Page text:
Today, a witness said he regretted that the crimes his colleagues committed while they fought to capture power in the Central African Republic (CAR) in 2002 and 2003 were not known to the world court trying former Congolese opposition leader Jean-Pierre Bemba.
Testifying under the court-given name 'Witness D04-56,' the former fighter in General François Bozizé's rebellion (which led to a capture of state power in March 2003), said he regretted that there were many unreported crimes committed by rebels in their drive to gain state power.
The witness, who has been testifying at the International Criminal Court (ICC) since last Tuesday, has told the court that he and his colleagues in the Bozizé rebellion brutalized civilians during the armed conflict in which Mr. Bemba's forces fought on the side of then Central African president Ange-Félix Patassé.
He said the rebels committed rape, murder, and looting, crimes he claimed prosecutors at the ICC had wrongly blamed on Mr. Bemba's forces.
The witness, who described himself as a Central African national of Congolese origin, said he was not aware of any crimes committed by forces belonging to the accused's Movement for the Liberation of Congo (MLC).
'Witness D04-56', the nineteenth individual to testify for Mr. Bemba, has told the court that the Bozizé rebels committed acts of violence against civilians, including in towns occupied by the accused's troops.
He said the fighters, comprised of defectors from the national army, Chadian nationals, and other local recruits, spoke the Congolese language of Lingala as they perpetrated these crimes.
During re-direct questioning today, defense lawyer Peter Haynes presented to court a February 2003 report from the French press agency AFP, quoting residents of the towns of Bozoum and Sibut recounting brutal crimes, including rapes and torture, allegedly suffered at the hands of the Bozizé rebels. According to the report, the residents were "very happy" to be liberated by government forces with the support of the Bemba troops.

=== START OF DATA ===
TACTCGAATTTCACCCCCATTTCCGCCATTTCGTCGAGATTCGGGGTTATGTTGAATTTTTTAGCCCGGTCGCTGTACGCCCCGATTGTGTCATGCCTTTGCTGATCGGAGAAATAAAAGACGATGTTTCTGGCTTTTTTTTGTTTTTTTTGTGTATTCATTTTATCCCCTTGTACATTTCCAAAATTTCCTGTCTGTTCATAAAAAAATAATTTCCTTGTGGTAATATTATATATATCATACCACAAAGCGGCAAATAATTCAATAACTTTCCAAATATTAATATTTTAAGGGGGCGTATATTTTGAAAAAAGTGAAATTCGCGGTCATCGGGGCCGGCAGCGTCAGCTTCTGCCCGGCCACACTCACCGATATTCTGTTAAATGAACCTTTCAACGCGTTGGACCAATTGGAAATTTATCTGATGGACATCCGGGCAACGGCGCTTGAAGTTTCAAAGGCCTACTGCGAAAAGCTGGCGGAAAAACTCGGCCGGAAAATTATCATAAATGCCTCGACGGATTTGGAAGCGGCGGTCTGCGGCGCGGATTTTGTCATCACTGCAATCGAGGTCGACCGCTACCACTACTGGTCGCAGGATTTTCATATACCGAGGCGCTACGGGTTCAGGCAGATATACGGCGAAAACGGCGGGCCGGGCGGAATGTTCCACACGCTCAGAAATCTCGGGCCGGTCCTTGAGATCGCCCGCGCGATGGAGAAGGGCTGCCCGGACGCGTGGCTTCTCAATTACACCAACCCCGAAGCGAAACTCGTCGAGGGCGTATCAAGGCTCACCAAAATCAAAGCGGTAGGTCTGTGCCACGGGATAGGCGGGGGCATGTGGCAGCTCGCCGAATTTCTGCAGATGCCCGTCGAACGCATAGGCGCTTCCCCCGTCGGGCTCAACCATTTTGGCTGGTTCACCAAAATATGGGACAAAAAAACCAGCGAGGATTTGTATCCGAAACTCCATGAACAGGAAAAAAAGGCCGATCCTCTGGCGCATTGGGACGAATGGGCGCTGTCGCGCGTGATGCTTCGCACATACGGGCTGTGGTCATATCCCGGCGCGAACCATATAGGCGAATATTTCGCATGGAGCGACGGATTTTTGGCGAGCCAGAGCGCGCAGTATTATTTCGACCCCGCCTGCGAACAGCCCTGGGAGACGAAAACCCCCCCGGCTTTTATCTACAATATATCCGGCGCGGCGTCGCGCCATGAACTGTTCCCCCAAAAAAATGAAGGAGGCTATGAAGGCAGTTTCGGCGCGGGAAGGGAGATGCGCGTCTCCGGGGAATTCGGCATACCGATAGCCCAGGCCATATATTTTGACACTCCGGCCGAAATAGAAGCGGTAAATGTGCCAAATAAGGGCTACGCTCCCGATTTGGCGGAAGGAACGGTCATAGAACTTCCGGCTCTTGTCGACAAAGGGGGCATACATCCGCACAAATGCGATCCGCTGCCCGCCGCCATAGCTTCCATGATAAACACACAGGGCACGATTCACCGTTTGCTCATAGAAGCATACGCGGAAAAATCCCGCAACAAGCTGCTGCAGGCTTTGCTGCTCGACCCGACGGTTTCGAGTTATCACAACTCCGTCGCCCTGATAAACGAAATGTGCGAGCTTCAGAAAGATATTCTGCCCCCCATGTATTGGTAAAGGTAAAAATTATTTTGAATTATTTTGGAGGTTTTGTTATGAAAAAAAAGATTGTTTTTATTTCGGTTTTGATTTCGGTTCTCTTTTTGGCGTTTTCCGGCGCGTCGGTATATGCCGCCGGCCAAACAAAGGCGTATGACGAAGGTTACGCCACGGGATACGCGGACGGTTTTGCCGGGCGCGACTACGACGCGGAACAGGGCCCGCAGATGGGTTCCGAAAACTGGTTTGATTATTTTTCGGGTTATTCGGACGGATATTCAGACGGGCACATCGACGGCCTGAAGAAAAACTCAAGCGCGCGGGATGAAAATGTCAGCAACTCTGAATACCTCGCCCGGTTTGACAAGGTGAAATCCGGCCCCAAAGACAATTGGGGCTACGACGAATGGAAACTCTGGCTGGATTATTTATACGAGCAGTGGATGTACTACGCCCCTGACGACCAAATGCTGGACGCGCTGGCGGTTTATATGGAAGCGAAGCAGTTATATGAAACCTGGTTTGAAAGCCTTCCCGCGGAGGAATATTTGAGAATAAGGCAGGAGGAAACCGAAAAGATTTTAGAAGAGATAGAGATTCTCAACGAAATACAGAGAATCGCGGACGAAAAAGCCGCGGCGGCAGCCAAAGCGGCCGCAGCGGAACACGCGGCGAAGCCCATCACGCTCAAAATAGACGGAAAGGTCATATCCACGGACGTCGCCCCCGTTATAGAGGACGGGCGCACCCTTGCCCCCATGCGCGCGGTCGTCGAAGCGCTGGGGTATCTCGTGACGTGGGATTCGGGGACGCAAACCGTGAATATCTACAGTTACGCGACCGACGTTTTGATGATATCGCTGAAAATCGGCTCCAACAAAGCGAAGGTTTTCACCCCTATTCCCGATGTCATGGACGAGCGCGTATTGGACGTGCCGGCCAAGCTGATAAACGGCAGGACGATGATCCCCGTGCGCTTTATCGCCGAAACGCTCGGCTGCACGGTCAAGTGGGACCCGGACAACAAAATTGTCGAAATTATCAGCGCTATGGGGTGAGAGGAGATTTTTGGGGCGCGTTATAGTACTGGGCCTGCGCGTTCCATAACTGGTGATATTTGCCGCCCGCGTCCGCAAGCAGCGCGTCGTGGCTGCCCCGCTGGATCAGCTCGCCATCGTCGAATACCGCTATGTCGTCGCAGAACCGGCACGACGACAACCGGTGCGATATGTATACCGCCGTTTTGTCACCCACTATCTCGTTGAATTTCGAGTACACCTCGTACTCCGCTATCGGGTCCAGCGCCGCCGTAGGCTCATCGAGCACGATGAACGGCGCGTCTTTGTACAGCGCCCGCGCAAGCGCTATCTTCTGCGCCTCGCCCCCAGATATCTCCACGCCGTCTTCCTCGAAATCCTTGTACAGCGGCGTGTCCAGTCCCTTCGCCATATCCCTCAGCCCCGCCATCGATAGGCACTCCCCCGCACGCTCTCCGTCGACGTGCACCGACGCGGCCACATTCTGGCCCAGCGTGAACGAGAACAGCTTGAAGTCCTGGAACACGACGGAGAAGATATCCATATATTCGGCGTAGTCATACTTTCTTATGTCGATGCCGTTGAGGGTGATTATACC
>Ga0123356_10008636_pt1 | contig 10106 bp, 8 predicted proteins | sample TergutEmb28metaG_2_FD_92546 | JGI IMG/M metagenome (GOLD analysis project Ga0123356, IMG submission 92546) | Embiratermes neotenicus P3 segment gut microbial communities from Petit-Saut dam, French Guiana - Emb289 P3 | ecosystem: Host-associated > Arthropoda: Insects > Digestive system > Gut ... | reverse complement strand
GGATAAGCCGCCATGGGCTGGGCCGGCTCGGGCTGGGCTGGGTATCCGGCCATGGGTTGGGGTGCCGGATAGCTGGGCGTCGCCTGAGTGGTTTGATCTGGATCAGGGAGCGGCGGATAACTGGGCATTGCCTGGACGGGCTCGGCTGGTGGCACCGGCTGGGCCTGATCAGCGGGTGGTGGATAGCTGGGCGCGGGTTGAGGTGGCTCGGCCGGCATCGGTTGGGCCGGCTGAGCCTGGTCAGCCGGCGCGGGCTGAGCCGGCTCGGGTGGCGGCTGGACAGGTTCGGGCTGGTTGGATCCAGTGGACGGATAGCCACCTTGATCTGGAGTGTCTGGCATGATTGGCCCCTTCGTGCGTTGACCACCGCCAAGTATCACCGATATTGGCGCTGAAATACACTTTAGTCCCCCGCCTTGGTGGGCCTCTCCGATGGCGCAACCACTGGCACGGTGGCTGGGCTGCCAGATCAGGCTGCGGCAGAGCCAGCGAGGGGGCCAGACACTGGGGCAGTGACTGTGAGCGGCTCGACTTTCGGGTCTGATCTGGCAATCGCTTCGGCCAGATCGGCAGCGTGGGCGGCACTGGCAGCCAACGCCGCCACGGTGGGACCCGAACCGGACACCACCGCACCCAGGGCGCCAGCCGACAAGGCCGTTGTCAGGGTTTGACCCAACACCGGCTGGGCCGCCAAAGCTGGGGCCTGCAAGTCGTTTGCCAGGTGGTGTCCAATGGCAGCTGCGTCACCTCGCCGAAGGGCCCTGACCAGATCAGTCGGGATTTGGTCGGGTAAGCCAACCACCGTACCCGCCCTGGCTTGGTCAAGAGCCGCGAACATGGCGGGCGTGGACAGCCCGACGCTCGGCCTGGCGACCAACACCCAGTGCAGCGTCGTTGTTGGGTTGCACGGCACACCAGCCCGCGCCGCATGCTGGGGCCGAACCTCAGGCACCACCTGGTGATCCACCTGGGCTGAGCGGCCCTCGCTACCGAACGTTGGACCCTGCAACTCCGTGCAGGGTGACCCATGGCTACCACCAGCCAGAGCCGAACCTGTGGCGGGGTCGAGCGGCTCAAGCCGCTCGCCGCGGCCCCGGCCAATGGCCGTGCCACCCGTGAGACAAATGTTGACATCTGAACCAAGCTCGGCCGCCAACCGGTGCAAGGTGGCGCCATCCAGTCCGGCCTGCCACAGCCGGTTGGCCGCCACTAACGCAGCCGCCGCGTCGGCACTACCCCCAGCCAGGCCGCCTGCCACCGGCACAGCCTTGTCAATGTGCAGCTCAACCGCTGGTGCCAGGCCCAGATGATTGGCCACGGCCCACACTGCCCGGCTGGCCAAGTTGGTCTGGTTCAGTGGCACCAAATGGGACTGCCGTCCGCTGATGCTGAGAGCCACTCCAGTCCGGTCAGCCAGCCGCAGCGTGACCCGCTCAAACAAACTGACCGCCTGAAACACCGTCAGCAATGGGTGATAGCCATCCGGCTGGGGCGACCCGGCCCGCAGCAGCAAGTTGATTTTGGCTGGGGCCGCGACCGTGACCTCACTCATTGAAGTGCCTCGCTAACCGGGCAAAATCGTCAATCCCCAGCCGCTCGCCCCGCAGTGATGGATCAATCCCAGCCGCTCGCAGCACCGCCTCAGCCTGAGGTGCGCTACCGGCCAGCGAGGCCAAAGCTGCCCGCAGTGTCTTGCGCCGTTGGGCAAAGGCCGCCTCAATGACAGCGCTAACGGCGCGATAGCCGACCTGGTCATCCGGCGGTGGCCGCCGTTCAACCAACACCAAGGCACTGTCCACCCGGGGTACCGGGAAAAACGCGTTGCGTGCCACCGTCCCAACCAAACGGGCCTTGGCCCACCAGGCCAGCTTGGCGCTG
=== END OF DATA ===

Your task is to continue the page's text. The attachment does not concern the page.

"It is the truth," the witness said of the remarks by individuals interviewed by AFP. He said he and his colleagues did all the things that were reported by the news agency. "I feel bad about what happened. Many other cases [of rebel crimes] were not reported on," he said.
Mr. Bemba, the MLC commander-in-chief, is on trial for allegedly failing to control his troops, who prosecutors claim perpetrated rape, murder and pillaging during their five months deployment in the conflict country. He denies the charges.
The testimony by 'Witness D04-56' has been heard via video link from an unknown location. In addition to his image and voice being distorted during public broadcasts, some of his evidence has been heard in closed session in order to protect his identity.
Before adjourning the hearing this evening, after 'Witness D04-56' completed his testimony, presiding judge Sylvia Steiner said the date for the next hearing would be communicated in due course.